Before embarking on a monumental shift in the way training schools deliver training, and in the way employers must train and assess under a new system, it is imperative to first answer the questions posed above.
What is competency-based training (CBT)?
If it’s determined that competency-based training become the requirement, the freight forwarding industry would face myriad issues in changing to CBT. Aside from the obvious time and money commitment to alter the training, will it even be effective for freight forwarders?
The chart below is taken from the IATA white papers, and defines the difference between traditional training and CBT as follows:
The current IATA/ICAO model of training already allows for a narrower scope of knowledge, and is not job title-driven but aims to fit the role of an individual (forwarder, shipper, operator and their key responsibilities). It should be made clear that the current training model does not fit this definition of traditional training. I would argue it already leans towards CBT.
Let’s define competency-based training. It is training that is designed to demonstrate that a learner can do something….anything. Make a cup of tea, complete a load of laundry, or teach your dog to retrieve your slippers. But to be deemed successful, you must demonstrate the actual act of doing this, and perform it consistently over time on your own.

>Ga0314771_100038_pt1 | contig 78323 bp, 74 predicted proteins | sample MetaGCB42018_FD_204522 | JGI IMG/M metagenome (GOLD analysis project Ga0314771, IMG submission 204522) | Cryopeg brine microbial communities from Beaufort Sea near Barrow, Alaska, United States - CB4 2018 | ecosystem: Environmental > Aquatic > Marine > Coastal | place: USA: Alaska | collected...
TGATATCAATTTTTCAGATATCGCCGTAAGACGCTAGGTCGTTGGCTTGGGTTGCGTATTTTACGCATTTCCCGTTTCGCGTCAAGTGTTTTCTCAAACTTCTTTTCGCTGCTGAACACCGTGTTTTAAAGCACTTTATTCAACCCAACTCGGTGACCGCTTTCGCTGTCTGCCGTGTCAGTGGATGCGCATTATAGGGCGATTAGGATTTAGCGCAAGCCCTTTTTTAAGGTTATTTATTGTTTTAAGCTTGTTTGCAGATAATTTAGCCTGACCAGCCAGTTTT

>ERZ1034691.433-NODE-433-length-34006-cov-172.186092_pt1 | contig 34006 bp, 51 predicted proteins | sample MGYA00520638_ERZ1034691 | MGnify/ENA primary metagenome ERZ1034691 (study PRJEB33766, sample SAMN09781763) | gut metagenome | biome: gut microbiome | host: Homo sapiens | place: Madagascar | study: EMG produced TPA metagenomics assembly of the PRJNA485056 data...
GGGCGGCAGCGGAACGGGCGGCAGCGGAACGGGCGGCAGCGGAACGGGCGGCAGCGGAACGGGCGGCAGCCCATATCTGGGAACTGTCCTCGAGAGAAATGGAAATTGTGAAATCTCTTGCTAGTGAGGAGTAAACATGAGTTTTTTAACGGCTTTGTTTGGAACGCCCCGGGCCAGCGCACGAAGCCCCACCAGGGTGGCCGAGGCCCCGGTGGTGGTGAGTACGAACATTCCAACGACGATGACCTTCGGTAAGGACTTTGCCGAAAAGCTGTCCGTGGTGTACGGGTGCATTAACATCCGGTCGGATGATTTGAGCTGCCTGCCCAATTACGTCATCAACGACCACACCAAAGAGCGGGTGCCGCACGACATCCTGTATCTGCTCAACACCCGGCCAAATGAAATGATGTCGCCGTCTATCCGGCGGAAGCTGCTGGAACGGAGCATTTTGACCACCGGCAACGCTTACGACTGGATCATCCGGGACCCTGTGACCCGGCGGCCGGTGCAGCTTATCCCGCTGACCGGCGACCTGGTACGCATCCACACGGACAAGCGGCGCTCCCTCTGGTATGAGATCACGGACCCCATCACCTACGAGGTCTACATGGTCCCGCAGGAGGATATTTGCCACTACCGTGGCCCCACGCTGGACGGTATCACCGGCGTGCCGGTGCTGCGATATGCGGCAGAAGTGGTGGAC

For example, I recently taught a friend how to complete an online e-mail transfer of funds. A CBT approach to learning this task would involve more than showing her or telling her how to do this on her smartphone. CBT training would require me to assess that my friend can complete each step in the transfer of funds, and be able to do this multiple times with success. This would make her “fully competent” at this task.
Competency-based training requires the following support system to be successful:
- Multiple trainers or coaches
- Time commitment to follow up with the learners as they complete an actual task
- Organizational commitment to CBT requirements including coaching and mentoring and analysis on the job
- Materials to simulate real world competencies if they cannot be assessed on the job
In the freight forwarding industry, there will be a heavier onus on employers to train and CONTINUALLY coach and mentor individuals working with DG, as is seen in the change listed below from their August 2016 document.